It’s not uncommon to hear about former company directors being disqualified from holding directorships once their company has been put into a formal insolvency process.
How is a director disqualified?
An administrator, liquidator or receiver will submit ‘D’ forms to the Insolvency Service. If it is considered to be in the public interest to bring a prosecution, the Insolvency Service will then write to the director to let he or she know that they intend to commence disqualification proceedings. Currently, the action must be brought within two years of the company entering a formal insolvency process, unless an application is made to court to extend this period.
The Insolvency Service may then issue court proceedings against the director, following which a court may order that they shall not be a director of a company or in any way be concerned with the promotion, formation or management of a company or an LLP for a specified period.
A director can be disqualified for between 2 and 15 years, depending on the seriousness of the offences.
Why might someone be disqualified?
There are a wide range of breaches of directors’ duties that may lead to disqualification proceedings, including:
- Trading while the company was insolvent
- Misuse of company funds
- Failing to maintain proper records
- Failing to cooperate with an administrator, liquidator or receiver
What will happen if a person acts in contravention of a director disqualification order?
This is a criminal offense and a person can be liable for a fine or imprisonment for up to two years. They will also be personally liable for all the relevant debts of the company they are managing. Any person involved in the management of a company who acts on the instructions of a person subject to a disqualification order also risks being held personally liable for the debts of the company.
What are disqualification undertakings?
Instead of initiating disqualification proceedings, the Insolvency Service may accept a voluntary disqualification undertaking from a director to speed up the process. The advantage of this is the former director will not need to pay the costs of going to court and will often be given a discount on the length of any disqualification period.
How can an action be defended?
The first step is to request disclosure of the company’s books and records so that these can be reviewed with reference to the allegations made to assess the likely outcome of any disqualification proceedings. It is then necessary to prepare a thorough response to the Insolvency Service’s initial letter, as this may deter them from bringing proceedings at all, or result in a lower period of disqualification being pursued.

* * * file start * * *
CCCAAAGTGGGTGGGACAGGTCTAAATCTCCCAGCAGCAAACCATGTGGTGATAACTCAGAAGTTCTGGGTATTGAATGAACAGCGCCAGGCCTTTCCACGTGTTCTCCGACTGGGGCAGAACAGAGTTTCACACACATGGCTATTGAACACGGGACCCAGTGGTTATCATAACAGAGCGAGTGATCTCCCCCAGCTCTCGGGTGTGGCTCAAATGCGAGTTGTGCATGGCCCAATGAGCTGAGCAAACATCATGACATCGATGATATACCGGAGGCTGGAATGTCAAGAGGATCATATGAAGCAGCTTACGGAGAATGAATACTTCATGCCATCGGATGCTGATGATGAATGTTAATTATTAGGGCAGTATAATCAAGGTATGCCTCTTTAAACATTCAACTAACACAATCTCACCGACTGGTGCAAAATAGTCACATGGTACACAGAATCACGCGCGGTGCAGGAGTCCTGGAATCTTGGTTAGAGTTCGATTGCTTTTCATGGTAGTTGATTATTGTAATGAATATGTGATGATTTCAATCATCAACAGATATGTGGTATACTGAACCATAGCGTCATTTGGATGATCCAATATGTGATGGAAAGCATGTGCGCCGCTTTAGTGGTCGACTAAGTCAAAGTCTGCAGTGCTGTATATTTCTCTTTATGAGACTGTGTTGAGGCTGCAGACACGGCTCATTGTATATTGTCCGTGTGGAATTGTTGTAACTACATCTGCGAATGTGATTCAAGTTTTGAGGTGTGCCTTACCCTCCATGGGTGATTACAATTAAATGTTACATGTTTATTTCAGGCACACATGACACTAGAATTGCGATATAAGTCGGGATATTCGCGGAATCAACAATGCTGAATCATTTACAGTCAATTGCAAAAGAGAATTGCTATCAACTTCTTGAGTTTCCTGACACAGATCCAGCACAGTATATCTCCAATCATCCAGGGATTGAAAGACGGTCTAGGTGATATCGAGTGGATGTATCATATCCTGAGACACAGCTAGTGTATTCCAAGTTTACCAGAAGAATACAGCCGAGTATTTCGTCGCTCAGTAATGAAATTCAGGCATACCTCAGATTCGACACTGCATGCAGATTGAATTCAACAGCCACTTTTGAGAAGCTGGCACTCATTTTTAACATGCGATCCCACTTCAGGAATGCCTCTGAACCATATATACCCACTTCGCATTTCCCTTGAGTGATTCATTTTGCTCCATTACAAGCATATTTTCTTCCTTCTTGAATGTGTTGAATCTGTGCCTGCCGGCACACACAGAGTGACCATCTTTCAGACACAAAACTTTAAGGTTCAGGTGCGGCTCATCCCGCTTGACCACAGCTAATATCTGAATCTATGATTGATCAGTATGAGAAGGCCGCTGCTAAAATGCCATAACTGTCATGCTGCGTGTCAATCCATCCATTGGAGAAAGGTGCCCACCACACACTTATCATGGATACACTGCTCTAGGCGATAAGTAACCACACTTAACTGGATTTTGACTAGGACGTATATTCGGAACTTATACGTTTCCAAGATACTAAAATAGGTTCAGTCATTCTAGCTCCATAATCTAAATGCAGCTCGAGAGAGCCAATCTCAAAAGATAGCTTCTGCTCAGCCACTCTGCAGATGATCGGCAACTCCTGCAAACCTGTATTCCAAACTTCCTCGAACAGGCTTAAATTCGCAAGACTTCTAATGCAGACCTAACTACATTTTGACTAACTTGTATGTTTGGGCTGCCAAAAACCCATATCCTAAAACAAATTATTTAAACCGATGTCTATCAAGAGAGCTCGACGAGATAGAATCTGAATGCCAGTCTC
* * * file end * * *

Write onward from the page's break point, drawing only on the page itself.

The Insolvency Service may issue disqualification proceedings and the decision could eventually be made by a judge at trial. If the proceedings are successfully defended, the Insolvency Service will normally be ordered to pay the director’s costs but, conversely, the director will generally be required to pay the Insolvency Service’s costs if an order is made against him. These can be substantial and this, together with the reduced disqualification periods generally associated with disqualification undertakings, means that defending proceedings must be considered very carefully and expert advice taken at an early stage.
Can a person get permission to act as a director if disqualified?
Yes, the courts have power to grant permission to a person who is disqualified to act as a director where the need for them to do so outweighs the public interest in them being disqualified. Permission could, for example, be granted if the survival of the company depended on the involvement of the disqualified person. However, the Insolvency Service would want to make sure that proper safeguards are in place to prevent the same abuses taking place. It is therefore unlikely that someone subject to a disqualification order would be allowed to become a sole director of a company.
For more information on this, or any other insolvency matter, contact James Robbins on 01772 208503 or James.Robbins@harrison-drury.com